The social housing waiting list figures produced recently by the Housing Agency, showing almost 90,000 households in need, represent a 30 per cent increase since the start of the global financial crisis in 2007.
Since 2011, using updated methodology, housing need reduced by 9 per cent. However, if it had not been for vacancies that arose in the private landlord sector diluting the downturn, the demand for social housing might have been much higher, particularly in the capital and other cities and towns.
It is important that we realise that the option of relying on the private sector as a safety net to meet the needs of social housing applicants is going to be more limited in future. Daft.ie recently indicated that the number of private rental properties available in November 2013 had fallen to about 1,500; there were 6,700 such properties on the same day four years ago. The private rented sector, although it has increased in size, is very competitive, and it is low-income households which are most likely to lose out, especially in Dublin, where rent increases are becoming more common.
Recent years have seen a dramatic change in how social housing need is responded to, with massively reduced State investment. Consequently, there has been a wide range of initiatives developed by non-profit housing associations and local authorities, often an amalgam of leasing models, private financing and the use of empty properties to provide homes that could be occupied by families and vulnerable households.
There has been no lack of effort in seeking to deliver new and innovative solutions. However, the scale of output has been limited to date. In many cases the new responses have relied on private sector initiatives and interest from developers, landlords and financial institutions. This made it difficult to control the levels of new supply.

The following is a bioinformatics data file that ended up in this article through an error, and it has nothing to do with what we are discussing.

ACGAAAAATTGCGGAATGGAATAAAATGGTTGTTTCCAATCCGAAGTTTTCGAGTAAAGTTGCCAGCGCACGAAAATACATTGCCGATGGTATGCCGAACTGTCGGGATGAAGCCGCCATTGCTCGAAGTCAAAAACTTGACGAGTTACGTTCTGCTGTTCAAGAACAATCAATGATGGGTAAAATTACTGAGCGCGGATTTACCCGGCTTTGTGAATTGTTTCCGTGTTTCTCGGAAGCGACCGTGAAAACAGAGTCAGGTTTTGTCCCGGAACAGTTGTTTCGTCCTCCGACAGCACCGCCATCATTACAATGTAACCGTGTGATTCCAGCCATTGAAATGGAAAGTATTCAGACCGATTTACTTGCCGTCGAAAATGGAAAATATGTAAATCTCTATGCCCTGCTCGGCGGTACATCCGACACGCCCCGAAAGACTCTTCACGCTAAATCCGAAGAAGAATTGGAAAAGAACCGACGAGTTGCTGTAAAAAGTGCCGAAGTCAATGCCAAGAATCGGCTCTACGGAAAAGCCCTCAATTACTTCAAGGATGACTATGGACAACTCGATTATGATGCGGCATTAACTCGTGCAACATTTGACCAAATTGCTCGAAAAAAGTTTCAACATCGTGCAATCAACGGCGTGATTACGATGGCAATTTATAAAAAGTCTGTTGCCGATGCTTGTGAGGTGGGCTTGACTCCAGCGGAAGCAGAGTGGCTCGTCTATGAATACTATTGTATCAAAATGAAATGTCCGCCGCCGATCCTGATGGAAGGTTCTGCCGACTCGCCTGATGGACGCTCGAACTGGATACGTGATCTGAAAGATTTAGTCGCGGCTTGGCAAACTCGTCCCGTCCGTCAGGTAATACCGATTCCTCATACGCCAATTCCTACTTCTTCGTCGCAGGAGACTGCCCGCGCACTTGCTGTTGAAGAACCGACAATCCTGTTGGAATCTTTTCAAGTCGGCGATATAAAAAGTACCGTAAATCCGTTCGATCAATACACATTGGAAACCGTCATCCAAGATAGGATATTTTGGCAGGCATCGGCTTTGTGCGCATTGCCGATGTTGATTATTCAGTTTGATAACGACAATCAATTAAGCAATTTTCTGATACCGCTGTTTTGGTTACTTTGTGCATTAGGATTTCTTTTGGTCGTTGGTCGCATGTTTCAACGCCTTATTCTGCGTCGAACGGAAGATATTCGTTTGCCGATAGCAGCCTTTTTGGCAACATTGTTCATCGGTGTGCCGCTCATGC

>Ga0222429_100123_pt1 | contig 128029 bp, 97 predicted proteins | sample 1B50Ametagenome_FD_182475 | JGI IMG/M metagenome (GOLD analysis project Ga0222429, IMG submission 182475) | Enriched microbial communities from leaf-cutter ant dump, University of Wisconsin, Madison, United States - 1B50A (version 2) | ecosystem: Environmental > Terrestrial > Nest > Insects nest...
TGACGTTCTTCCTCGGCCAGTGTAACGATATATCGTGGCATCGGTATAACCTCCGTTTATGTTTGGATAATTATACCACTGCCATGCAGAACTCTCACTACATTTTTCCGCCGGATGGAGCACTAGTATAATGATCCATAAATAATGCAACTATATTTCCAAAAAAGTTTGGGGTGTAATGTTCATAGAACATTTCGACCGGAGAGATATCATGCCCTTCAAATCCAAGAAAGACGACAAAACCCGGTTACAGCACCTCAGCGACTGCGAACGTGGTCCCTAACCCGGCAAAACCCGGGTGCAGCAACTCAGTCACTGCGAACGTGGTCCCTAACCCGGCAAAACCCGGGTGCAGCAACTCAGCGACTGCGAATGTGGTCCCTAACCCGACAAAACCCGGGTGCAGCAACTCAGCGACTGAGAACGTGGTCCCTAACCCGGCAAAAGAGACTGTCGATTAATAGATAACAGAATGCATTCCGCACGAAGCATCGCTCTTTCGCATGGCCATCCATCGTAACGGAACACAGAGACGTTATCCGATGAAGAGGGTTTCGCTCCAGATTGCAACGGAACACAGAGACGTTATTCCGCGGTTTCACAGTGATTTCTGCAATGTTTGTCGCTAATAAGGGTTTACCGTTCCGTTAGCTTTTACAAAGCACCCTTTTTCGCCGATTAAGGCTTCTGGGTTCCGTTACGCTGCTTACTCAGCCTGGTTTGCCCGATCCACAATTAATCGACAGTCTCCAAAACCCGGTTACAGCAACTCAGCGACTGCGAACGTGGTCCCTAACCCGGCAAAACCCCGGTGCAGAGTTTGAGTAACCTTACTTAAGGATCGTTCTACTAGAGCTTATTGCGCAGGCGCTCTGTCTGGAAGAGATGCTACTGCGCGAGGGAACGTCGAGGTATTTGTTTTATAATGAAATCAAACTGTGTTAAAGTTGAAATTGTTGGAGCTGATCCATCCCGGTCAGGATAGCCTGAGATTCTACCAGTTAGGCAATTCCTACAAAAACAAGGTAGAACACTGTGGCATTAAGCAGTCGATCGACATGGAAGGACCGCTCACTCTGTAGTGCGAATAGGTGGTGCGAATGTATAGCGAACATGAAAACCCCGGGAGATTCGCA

The best way to predict and control the supply of new social housing is to institute a programme of new building. This can be partly achieved by helping non-profit housing associations to bring new mixed-funding models into the mainstream by blending private finance with initial State capital and continued assistance with repayment of private loans.
This can result in every euro of State funding being stretched to leverage between €3 and €5 of private finance. There are obvious benefits for the exchequer and the national debt.
Using suitable vacant properties has and will play an important role, but these options have been drying up quickly, especially in Dublin.
Minister of Housing and Planning Jan O’Sullivan has pointed to a new construction programme, which is a welcome start. However, the Government must be persuaded of the potential benefits of social housing investment for employment and income tax revenue – without undesirable effects on house prices.
That the time it takes to assess social housing need has shortened from three years to two is welcome. A “real-time”assessment system would be the optimum, enabling us to avoid analysing data that is years out of date and thus respond more efficiently to a rapidly changing market.
The results of 2013 assessments point to changing demographic trends – smaller households, an increase in the number of social welfare recipients and more households living in the private rented sector.
The trend likely to emerge in Dublin is easy to forecast: extremely limited social housing supply and reduced vacancies in the private landlord sector, resulting in increased rents and affordability problems for tenants.
It is essential that the Government address this issue now in an expanded programme of social housing delivery. There is a real opportunity now for social housing to act as a catalyst in reactivating housing activity in areas of high demand.
Non-profit housing associations have the capacity to develop and manage an additional 5,000 homes at affordable rents. This would be a start, but a planned programme is needed to achieve it – and more.
Donal McManus is executive director of the Irish Council for Social Housing.